- The weakening of the shilling has triggered fears of a fresh round of inflationary pressure, which has become a political headache for the government.
- The shilling has been on the backfoot since mid-May when it stood at Sh106.40 on the combination of weak inflows and strong dollar demand across sectors, traders said.
- Kenya imports a wide range of goods, including petroleum products, wheat, second-hand clothes, motor vehicles, vegetable oils and industrial machinery, whose costs are rising as the shilling weakens against the dollar.
The Kenyan shilling has for the first time crossed the Sh116 mark against the dollar, setting the stage for costly imported goods such as cars, electronics, farm inputs and second-hand clothes as well as that of electricity amid a shortage of the US currency.
The shilling closed trading at Sh116.1 to the dollar, compared to Tuesday’s Sh115.99 and has depreciated from Sh113.13 at the start of the year.
The weakening of the shilling has triggered fears of a fresh round of inflationary pressure, which has become a political headache for the government that has recently been forced to offer fuel subsidies to defuse social tension.
The shilling has been on the backfoot since mid-May when it stood at Sh106.40 on the combination of weak inflows and strong dollar demand across sectors, traders said.
“The decline is due to the ongoing dollar shortage. Nothing has changed and we see it continuing to lose ground. CBK [Central Bank of Kenya] is also struggling to keep their reserves above the import cover," said Kenneth Minjire, senior associate for debt and equity at stockbroker AIB-AXYS.
The shortage forced industrialists to start seeking dollars in advance as it puts a strain on supplier relations and the ability to negotiate favourable prices in spot markets.
It is the product of increased dollar demand being driven by increased shipments of raw materials and equipment in the wake of the recovering economy and local companies disbursing dividends to foreign investors.
This has seen firms hedge against further weakening by stocking up on dollars or holding on tightly to their greenback reserves.
"One USD (dollar) purchase transaction used to take one working day. However, due to the daily cap manufacturers now have to plan 2-3 weeks in advance, depending on the dollar requirements for specific consignments," Mucai Kunyiha, the chairperson of Kenya Association of Manufacturers (KAM), said via email.
"Planning in advance for foreign currency payments has resulted in an increase in working capital."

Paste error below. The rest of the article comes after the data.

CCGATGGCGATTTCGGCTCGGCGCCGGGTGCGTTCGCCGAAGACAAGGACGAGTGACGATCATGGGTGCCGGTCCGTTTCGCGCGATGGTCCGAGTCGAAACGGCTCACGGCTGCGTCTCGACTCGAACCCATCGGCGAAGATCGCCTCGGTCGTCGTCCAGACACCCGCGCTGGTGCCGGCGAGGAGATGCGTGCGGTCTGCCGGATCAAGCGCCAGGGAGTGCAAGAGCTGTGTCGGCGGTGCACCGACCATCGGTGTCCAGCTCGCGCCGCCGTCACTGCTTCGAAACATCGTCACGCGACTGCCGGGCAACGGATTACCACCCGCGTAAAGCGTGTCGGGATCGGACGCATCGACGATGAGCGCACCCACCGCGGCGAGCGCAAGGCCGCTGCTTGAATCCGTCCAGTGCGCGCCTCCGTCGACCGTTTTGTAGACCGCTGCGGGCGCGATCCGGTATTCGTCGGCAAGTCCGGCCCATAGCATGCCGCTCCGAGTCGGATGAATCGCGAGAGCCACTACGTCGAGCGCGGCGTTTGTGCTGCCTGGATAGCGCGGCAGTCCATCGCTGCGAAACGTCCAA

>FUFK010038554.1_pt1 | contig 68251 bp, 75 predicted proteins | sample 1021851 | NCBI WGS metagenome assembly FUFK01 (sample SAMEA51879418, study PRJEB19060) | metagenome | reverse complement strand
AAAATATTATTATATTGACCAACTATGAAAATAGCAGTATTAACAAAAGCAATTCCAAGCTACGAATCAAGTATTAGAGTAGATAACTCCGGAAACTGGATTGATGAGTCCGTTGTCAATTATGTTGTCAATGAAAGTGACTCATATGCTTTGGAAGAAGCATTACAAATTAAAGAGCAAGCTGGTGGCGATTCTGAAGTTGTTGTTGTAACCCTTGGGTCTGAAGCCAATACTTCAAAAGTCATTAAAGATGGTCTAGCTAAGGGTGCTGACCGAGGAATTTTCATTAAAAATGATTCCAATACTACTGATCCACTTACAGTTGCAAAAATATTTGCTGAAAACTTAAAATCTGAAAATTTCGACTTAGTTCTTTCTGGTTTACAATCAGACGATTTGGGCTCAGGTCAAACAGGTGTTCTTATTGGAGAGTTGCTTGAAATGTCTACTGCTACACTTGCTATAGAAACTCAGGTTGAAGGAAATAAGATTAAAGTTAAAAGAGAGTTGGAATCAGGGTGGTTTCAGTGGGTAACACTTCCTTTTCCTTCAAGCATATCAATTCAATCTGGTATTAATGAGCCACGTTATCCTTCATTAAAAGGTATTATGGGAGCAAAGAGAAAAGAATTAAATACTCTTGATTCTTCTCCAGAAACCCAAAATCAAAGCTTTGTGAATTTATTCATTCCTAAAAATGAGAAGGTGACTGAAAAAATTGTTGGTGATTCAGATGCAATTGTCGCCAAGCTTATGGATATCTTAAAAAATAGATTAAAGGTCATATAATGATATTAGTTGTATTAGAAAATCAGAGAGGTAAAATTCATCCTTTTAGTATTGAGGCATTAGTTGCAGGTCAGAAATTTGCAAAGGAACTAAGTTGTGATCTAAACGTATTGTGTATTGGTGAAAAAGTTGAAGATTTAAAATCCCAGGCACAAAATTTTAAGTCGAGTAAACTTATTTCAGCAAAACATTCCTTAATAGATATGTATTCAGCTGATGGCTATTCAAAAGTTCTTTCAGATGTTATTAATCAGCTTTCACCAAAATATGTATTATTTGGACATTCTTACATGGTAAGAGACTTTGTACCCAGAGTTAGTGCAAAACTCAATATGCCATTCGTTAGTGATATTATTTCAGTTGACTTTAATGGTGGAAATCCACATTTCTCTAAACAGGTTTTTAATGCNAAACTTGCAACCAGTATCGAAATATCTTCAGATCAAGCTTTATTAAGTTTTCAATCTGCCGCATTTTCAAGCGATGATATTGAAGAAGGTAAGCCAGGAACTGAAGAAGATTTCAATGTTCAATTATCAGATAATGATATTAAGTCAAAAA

Kenya imports a wide range of goods, including petroleum products, wheat, second-hand clothes, motor vehicles, vegetable oils and industrial machinery, whose costs are rising as the shilling weakens against the dollar.
This has seen manufacturers and importers transfer the additional shipment costs to consumers, upping inflationary pressure in an economy where households are grappling with expensive basic items like fuel, soap, cooking oil and food.
Consumer inflation rose to 6.47 percent year-on-year in April from 5.56 percent a month earlier, triggering a slowdown in customer demand.
Kenyan private sector activity fell in April, hurt by rising consumer inflation and supply shortfalls for some goods.
The S&P Global Kenya Purchasing Managers’ Index (PMI) dropped to 49.5 from 50.5 a month earlier. The 50.0 mark separates growth in activity from contractions.
"Kenyan companies saw a renewed deterioration in business conditions in April, as PMI survey data signalled a decrease in customer demand in response to rising consumer prices and living costs," S&P Global said in text accompanying the survey.
"A solid fall in output was also registered as firms experienced supply shortfalls for a number of items and a near-record rise in input prices."
Exporters such as tea and coffee producers are the winners in the shilling’s depreciation, which has the effect of making their products more competitive in the international markets besides boosting their revenue in local currency terms.
Kenyans receiving money from relatives abroad are also counting the forex gains on the hard currency, which they exchange for shillings before spending locally.
The Treasury will also feel the heat of the weakening shilling as Kenya’s debt costs are also rising, a burden to taxpayers who are reeling from the mounting debts.
Demand for dollars locally has gone up significantly this year in line with surging imports following the full reopening of the economy, which has unleashed pent-up demand for both consumer and capital goods.
Higher petroleum and food import costs due to the ongoing war between Russia and Ukraine have also strained the country’s forex stocks.
Used car prices in Kenya have risen by up to 55 percent over the past year on costly imports and a weak shilling.
The volatile shilling looks set to increase electricity prices through higher forex levy on power bills, reflecting the impact of the strengthening dollar on household budgets.
The forex levy comprises expenses incurred in foreign currency by power generators such as KenGen #ticker:KEGN , the independent power producers as well as Kenya Power #ticker:KPLC .
The wobbly shilling is likely to put pressure on the forex levy, which has remained unchanged at 0.76 per unit since the start of the year.